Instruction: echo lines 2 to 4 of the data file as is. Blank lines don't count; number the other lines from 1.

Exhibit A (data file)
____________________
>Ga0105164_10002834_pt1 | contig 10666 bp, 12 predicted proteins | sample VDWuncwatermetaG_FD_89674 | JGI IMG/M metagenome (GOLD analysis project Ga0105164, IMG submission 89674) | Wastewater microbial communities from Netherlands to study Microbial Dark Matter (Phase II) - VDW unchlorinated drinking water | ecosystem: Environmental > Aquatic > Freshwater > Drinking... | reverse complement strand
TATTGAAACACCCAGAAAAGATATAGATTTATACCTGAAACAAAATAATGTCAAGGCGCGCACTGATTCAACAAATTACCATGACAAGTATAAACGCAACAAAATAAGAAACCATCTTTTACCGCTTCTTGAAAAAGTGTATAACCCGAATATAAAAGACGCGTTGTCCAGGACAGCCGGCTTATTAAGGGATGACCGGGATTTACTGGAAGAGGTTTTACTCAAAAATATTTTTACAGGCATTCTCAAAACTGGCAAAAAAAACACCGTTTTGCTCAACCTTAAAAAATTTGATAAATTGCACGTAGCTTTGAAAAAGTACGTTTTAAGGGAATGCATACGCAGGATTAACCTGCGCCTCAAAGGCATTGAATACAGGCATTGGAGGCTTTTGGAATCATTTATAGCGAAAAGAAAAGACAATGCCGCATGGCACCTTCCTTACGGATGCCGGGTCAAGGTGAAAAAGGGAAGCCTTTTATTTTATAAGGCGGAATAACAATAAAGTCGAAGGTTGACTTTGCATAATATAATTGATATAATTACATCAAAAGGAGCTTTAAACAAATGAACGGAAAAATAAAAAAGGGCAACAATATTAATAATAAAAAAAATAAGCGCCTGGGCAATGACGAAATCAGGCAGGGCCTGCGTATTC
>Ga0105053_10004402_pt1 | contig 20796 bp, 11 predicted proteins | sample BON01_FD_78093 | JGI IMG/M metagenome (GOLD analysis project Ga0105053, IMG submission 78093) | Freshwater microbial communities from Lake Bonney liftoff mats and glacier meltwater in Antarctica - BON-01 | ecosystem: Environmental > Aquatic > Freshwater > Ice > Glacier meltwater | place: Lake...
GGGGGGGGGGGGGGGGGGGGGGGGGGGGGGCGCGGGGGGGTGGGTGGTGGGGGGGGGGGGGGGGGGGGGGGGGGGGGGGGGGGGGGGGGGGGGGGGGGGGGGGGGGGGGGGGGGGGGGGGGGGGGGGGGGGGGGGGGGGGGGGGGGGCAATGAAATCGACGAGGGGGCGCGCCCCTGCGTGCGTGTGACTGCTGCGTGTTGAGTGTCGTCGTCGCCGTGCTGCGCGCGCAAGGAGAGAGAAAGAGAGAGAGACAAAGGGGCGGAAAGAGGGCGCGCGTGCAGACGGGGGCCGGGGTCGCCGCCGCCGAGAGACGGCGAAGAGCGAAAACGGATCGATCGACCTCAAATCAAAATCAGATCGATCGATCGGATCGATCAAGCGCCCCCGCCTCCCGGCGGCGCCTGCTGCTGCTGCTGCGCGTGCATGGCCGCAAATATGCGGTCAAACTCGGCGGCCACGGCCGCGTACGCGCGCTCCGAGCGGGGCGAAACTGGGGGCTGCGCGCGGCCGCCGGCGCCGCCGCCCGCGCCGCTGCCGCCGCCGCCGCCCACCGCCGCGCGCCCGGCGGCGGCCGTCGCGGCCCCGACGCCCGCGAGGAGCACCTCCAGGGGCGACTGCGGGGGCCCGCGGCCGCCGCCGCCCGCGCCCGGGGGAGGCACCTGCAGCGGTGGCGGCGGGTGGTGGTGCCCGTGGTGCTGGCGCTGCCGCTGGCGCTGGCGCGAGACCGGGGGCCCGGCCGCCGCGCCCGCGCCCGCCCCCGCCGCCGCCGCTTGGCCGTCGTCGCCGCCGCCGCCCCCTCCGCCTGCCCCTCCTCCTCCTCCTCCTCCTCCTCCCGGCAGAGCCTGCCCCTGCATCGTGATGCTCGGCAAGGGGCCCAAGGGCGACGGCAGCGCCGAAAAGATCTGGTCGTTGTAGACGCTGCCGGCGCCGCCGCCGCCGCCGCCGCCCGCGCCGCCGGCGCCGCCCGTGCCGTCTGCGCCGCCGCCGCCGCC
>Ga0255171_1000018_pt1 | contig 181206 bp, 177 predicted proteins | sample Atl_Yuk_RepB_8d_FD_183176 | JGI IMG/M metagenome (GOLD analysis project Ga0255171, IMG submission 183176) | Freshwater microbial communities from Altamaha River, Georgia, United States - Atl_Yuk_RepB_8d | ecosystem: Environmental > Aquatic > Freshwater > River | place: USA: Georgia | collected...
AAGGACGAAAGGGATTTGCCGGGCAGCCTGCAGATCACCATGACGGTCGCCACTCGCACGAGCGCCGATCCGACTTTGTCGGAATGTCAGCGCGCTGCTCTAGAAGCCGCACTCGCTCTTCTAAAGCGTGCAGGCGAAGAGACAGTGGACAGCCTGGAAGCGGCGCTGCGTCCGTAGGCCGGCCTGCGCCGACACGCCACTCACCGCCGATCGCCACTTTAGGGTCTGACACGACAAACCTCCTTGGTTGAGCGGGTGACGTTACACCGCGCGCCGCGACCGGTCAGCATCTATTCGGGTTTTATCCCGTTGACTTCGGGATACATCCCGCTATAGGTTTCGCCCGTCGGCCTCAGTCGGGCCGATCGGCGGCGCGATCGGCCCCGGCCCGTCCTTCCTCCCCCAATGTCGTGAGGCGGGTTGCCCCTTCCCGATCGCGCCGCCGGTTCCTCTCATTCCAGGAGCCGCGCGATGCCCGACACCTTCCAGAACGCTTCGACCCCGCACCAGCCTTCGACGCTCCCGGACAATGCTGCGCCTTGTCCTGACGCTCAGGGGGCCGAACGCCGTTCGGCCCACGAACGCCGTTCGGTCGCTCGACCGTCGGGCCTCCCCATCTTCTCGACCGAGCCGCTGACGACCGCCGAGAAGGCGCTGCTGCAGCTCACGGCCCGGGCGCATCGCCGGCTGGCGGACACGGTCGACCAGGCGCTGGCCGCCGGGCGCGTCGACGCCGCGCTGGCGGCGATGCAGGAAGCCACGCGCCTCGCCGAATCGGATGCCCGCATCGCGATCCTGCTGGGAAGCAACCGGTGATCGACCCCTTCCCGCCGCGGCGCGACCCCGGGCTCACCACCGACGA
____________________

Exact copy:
TATTGAAACACCCAGAAAAGATATAGATTTATACCTGAAACAAAATAATGTCAAGGCGCGCACTGATTCAACAAATTACCATGACAAGTATAAACGCAACAAAATAAGAAACCATCTTTTACCGCTTCTTGAAAAAGTGTATAACCCGAATATAAAAGACGCGTTGTCCAGGACAGCCGGCTTATTAAGGGATGACCGGGATTTACTGGAAGAGGTTTTACTCAAAAATATTTTTACAGGCATTCTCAAAACTGGCAAAAAAAACACCGTTTTGCTCAACCTTAAAAAATTTGATAAATTGCACGTAGCTTTGAAAAAGTACGTTTTAAGGGAATGCATACGCAGGATTAACCTGCGCCTCAAAGGCATTGAATACAGGCATTGGAGGCTTTTGGAATCATTTATAGCGAAAAGAAAAGACAATGCCGCATGGCACCTTCCTTACGGATGCCGGGTCAAGGTGAAAAAGGGAAGCCTTTTATTTTATAAGGCGGAATAACAATAAAGTCGAAGGTTGACTTTGCATAATATAATTGATATAATTACATCAAAAGGAGCTTTAAACAAATGAACGGAAAAATAAAAAAGGGCAACAATATTAATAATAAAAAAAATAAGCGCCTGGGCAATGACGAAATCAGGCAGGGCCTGCGTATTC
>Ga0105053_10004402_pt1 | contig 20796 bp, 11 predicted proteins | sample BON01_FD_78093 | JGI IMG/M metagenome (GOLD analysis project Ga0105053, IMG submission 78093) | Freshwater microbial communities from Lake Bonney liftoff mats and glacier meltwater in Antarctica - BON-01 | ecosystem: Environmental > Aquatic > Freshwater > Ice > Glacier meltwater | place: Lake...
GGGGGGGGGGGGGGGGGGGGGGGGGGGGGGCGCGGGGGGGTGGGTGGTGGGGGGGGGGGGGGGGGGGGGGGGGGGGGGGGGGGGGGGGGGGGGGGGGGGGGGGGGGGGGGGGGGGGGGGGGGGGGGGGGGGGGGGGGGGGGGGGGGGCAATGAAATCGACGAGGGGGCGCGCCCCTGCGTGCGTGTGACTGCTGCGTGTTGAGTGTCGTCGTCGCCGTGCTGCGCGCGCAAGGAGAGAGAAAGAGAGAGAGACAAAGGGGCGGAAAGAGGGCGCGCGTGCAGACGGGGGCCGGGGTCGCCGCCGCCGAGAGACGGCGAAGAGCGAAAACGGATCGATCGACCTCAAATCAAAATCAGATCGATCGATCGGATCGATCAAGCGCCCCCGCCTCCCGGCGGCGCCTGCTGCTGCTGCTGCGCGTGCATGGCCGCAAATATGCGGTCAAACTCGGCGGCCACGGCCGCGTACGCGCGCTCCGAGCGGGGCGAAACTGGGGGCTGCGCGCGGCCGCCGGCGCCGCCGCCCGCGCCGCTGCCGCCGCCGCCGCCCACCGCCGCGCGCCCGGCGGCGGCCGTCGCGGCCCCGACGCCCGCGAGGAGCACCTCCAGGGGCGACTGCGGGGGCCCGCGGCCGCCGCCGCCCGCGCCCGGGGGAGGCACCTGCAGCGGTGGCGGCGGGTGGTGGTGCCCGTGGTGCTGGCGCTGCCGCTGGCGCTGGCGCGAGACCGGGGGCCCGGCCGCCGCGCCCGCGCCCGCCCCCGCCGCCGCCGCTTGGCCGTCGTCGCCGCCGCCGCCCCCTCCGCCTGCCCCTCCTCCTCCTCCTCCTCCTCCTCCCGGCAGAGCCTGCCCCTGCATCGTGATGCTCGGCAAGGGGCCCAAGGGCGACGGCAGCGCCGAAAAGATCTGGTCGTTGTAGACGCTGCCGGCGCCGCCGCCGCCGCCGCCGCCCGCGCCGCCGGCGCCGCCCGTGCCGTCTGCGCCGCCGCCGCCGCC